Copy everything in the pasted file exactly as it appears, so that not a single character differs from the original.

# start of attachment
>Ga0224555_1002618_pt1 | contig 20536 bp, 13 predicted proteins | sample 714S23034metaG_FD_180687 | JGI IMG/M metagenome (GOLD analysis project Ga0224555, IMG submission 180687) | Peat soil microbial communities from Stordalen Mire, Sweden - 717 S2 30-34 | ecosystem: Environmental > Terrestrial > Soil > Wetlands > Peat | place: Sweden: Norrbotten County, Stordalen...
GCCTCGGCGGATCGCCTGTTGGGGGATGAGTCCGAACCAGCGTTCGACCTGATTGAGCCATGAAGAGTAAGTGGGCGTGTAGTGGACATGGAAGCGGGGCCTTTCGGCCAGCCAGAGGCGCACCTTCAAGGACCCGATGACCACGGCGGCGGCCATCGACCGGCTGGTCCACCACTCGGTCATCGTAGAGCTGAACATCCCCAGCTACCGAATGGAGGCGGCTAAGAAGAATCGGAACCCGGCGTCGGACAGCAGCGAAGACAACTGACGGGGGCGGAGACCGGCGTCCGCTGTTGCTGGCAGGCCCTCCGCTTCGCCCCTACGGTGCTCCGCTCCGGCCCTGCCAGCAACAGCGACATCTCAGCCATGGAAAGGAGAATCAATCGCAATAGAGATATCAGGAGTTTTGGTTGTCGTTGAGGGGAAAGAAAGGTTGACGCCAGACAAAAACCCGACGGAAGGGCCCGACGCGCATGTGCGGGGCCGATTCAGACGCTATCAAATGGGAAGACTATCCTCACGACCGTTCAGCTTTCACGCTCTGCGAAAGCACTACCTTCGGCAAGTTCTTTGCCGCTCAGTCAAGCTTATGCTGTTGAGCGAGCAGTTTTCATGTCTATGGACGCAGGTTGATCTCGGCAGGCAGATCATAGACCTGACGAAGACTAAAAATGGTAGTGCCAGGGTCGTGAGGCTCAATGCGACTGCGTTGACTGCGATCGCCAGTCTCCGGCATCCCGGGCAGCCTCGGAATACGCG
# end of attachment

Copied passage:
>Ga0224555_1002618_pt1 | contig 20536 bp, 13 predicted proteins | sample 714S23034metaG_FD_180687 | JGI IMG/M metagenome (GOLD analysis project Ga0224555, IMG submission 180687) | Peat soil microbial communities from Stordalen Mire, Sweden - 717 S2 30-34 | ecosystem: Environmental > Terrestrial > Soil > Wetlands > Peat | place: Sweden: Norrbotten County, Stordalen...
GCCTCGGCGGATCGCCTGTTGGGGGATGAGTCCGAACCAGCGTTCGACCTGATTGAGCCATGAAGAGTAAGTGGGCGTGTAGTGGACATGGAAGCGGGGCCTTTCGGCCAGCCAGAGGCGCACCTTCAAGGACCCGATGACCACGGCGGCGGCCATCGACCGGCTGGTCCACCACTCGGTCATCGTAGAGCTGAACATCCCCAGCTACCGAATGGAGGCGGCTAAGAAGAATCGGAACCCGGCGTCGGACAGCAGCGAAGACAACTGACGGGGGCGGAGACCGGCGTCCGCTGTTGCTGGCAGGCCCTCCGCTTCGCCCCTACGGTGCTCCGCTCCGGCCCTGCCAGCAACAGCGACATCTCAGCCATGGAAAGGAGAATCAATCGCAATAGAGATATCAGGAGTTTTGGTTGTCGTTGAGGGGAAAGAAAGGTTGACGCCAGACAAAAACCCGACGGAAGGGCCCGACGCGCATGTGCGGGGCCGATTCAGACGCTATCAAATGGGAAGACTATCCTCACGACCGTTCAGCTTTCACGCTCTGCGAAAGCACTACCTTCGGCAAGTTCTTTGCCGCTCAGTCAAGCTTATGCTGTTGAGCGAGCAGTTTTCATGTCTATGGACGCAGGTTGATCTCGGCAGGCAGATCATAGACCTGACGAAGACTAAAAATGGTAGTGCCAGGGTCGTGAGGCTCAATGCGACTGCGTTGACTGCGATCGCCAGTCTCCGGCATCCCGGGCAGCCTCGGAATACGCG